Glasgow has the best suburban rail network outside London but a report now calls for more.

The report comes from the city’s connectivity committee, headed by David Begg, who has spent his career calling for better public transport.

Begg writes: “On rail, we have seen enviable levels of investment, improvement and passenger growth, helping to support Glasgow’s strong economic performance.

“But our largely inherited Victorian network includes some significant gaps, most notably in the area to the south west of the city including Glasgow Airport, where economic development has recently been concentrated, and in the lack of provision for large areas of the city which are underperforming economically.”

His answers are radical but not necessarily new. He calls for three major projects. The first is to prepare for HS2 by rebuilding Central station across the River Clyde. The second is to dust off 30-year-old plans to tunnel a heavy rail link between Central and Queen Street stations. Finally, he calls for a return of trams to the city with a new light rail network.

Pricey but worth it

This will not come cheap – £10bn is the suggested price. Even Begg admits: “It would be easy to baulk at their scale. But we were persuaded by evidence that this could deliver a step-change in the performance of Scotland’s economic powerhouse, delivering a more prosperous, sustainable and inclusive city region at the heart of a thriving national economy. We need to raise Glasgow’s levels of ambition if such a transformation is to be achieved.”

The commission’s report covers roads and buses as well as rail. It uncovers a complicated web of transport planning bodies. All must work together if Begg’s ideas are to have any hope of delivery. There’s an alternative if the Scottish Parliament accepts the report’s call to create a ‘Glasgow City Region Development Agency’. This agency should have precept powers to raise local money and combine transport and planning powers. Even with this new body, the report says that Transport Scotland should assume responsibility for the three major rail projects.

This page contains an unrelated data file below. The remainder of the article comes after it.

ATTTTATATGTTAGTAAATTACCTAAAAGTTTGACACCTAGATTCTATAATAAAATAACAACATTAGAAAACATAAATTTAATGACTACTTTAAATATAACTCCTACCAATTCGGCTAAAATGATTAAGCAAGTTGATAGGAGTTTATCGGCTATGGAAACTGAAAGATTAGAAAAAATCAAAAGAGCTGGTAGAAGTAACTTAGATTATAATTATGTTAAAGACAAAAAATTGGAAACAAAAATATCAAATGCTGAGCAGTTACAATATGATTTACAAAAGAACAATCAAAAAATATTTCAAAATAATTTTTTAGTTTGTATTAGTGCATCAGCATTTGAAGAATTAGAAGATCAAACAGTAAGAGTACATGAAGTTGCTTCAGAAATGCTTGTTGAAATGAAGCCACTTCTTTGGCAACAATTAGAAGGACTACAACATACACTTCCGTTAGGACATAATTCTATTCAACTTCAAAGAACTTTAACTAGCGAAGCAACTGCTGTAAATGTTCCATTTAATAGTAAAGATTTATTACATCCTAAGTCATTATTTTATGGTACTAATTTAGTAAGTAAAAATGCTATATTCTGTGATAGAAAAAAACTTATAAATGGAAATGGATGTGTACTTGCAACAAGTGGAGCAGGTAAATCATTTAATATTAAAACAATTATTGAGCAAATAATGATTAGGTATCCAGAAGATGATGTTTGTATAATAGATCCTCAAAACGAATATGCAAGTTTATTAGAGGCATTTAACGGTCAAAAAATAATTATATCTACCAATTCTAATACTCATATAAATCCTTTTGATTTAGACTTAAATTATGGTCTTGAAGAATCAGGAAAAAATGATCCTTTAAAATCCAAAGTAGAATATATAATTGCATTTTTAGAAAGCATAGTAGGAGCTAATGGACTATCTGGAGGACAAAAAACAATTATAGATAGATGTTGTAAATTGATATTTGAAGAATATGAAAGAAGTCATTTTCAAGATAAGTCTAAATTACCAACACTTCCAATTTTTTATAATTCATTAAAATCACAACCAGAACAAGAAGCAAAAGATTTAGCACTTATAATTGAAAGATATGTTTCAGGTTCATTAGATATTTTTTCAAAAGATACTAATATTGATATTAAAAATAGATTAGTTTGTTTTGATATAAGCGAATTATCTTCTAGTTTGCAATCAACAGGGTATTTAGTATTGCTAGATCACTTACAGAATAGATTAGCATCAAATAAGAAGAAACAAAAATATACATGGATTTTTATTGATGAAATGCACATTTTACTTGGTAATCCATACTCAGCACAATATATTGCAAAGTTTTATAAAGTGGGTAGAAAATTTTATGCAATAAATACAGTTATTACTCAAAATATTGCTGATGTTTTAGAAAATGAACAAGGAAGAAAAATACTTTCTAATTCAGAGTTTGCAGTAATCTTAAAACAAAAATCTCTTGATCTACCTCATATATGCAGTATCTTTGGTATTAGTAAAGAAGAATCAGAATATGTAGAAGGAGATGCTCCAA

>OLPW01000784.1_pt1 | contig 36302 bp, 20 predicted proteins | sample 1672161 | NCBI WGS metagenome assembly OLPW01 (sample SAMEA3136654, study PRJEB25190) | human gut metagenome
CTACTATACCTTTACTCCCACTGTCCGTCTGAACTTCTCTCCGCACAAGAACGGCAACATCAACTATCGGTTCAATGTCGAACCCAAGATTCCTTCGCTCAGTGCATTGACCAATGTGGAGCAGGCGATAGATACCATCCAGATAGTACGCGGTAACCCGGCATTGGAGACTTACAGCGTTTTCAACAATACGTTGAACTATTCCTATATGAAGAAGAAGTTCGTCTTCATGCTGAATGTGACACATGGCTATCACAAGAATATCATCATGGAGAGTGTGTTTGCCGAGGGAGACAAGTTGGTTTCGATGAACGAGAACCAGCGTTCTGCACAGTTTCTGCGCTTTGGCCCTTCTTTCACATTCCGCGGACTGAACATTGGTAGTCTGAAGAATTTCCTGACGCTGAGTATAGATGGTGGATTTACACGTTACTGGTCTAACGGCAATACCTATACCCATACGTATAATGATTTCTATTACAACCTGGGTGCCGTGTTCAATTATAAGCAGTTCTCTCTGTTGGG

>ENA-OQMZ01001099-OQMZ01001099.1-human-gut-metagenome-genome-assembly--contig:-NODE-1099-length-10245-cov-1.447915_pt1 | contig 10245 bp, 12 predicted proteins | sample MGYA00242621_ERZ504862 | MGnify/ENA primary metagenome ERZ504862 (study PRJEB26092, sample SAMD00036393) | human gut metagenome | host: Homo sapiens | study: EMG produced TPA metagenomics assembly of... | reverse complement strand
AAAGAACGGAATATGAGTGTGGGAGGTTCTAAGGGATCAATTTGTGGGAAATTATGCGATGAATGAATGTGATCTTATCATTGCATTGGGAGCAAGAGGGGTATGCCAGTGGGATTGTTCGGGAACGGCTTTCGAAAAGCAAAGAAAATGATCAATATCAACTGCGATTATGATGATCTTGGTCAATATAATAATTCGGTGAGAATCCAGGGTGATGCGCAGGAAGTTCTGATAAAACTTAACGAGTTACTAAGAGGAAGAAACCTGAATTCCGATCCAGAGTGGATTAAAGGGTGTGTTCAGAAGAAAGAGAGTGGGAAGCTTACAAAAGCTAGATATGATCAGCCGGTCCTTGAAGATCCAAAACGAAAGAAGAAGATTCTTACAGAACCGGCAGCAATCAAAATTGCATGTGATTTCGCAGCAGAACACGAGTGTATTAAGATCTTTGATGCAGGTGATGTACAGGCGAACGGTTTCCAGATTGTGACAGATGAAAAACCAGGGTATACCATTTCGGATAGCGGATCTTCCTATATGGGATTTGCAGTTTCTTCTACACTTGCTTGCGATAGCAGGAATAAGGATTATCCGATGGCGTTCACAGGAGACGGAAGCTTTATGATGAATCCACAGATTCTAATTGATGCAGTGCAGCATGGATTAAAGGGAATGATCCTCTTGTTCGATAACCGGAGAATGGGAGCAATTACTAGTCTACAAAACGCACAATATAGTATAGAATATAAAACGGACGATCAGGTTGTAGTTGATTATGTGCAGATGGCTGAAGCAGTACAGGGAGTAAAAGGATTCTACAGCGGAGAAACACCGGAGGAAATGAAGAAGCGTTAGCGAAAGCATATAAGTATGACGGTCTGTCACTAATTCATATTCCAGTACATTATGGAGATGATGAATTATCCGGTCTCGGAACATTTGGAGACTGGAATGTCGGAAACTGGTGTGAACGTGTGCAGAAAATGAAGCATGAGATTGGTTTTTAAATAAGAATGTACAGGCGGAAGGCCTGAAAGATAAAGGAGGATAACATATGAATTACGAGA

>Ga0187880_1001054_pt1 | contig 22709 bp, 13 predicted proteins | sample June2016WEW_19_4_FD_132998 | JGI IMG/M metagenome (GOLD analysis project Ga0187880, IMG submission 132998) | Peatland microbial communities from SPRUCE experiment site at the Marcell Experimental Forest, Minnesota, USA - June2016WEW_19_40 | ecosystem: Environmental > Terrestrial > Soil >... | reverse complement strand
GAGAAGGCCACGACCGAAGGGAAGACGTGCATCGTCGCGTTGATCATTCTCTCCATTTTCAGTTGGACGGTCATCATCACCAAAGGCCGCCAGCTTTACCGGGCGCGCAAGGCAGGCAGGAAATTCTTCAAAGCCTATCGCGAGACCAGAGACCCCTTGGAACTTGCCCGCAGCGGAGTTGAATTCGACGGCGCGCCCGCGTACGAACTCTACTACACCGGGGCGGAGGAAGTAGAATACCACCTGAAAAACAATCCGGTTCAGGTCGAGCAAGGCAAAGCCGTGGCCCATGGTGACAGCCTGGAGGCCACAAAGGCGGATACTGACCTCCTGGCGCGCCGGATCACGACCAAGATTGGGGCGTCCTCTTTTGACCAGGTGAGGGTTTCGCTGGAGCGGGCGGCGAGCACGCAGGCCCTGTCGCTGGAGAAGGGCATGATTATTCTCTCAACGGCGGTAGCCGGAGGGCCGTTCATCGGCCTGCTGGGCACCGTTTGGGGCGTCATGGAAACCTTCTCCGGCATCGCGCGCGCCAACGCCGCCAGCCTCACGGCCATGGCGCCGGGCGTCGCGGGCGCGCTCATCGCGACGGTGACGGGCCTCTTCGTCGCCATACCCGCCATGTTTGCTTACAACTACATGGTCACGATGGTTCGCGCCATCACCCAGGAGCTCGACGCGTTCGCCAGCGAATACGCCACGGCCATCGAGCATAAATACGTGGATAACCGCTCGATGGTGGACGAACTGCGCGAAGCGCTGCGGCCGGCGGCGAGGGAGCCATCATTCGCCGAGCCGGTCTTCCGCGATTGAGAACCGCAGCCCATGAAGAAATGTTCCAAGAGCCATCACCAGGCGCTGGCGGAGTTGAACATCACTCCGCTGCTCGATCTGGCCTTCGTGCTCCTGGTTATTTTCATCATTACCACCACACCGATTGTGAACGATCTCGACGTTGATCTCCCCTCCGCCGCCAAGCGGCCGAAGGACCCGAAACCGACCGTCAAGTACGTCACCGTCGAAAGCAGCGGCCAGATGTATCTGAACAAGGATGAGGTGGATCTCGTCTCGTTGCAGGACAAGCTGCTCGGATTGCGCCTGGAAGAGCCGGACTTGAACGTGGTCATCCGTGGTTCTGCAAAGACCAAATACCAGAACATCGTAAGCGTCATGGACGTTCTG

Begg’s report suggests that it’s not beyond the Scottish government’s coffers to foot its share of the bill. It has recently funded Queensferry Crossing, and the Edinburgh-Glasgow rail electrification. It is committed to increasing infrastructure spending by 1% of gross domestic product by 2025. There is also Scotland’s share of spending in England produced by the Barnett Formula.

Digging new tunnels under Glasgow

The commission reckons that Scotland will receive £6bn as a consequence of the British government’s spending in England on HS2 under Barnett. It suggests spending half of this money on Glasgow Central station and the first phase of a high-speed line to serve it. It aims to give a journey time to London of under three hours.

Central station is chiefly a terminus for Glasgow’s suburban network south of the Clyde and trains from England. It’s a short walk from Queen Street which has electric services to Edinburgh and trains to northern Scotland. Train operator ScotRail provides a bus link between the two termini which are around a 10-minute walk from each other. 

The report suggests: “The most straightforward option is for the tunnel to run from a southern portal on the Ayrshire and Inverclyde lines in the vicinity of Shields Junction via a single underground station in the city centre located in between Central and Queen Street so that the escalators from each end of the station meet the surface inside or immediately adjacent to the two existing high level stations.

“From the city centre, the tunnel would then continue north paralleling the tunnel from Queen Street high level station, rejoining the existing network near Cowlairs Junction.”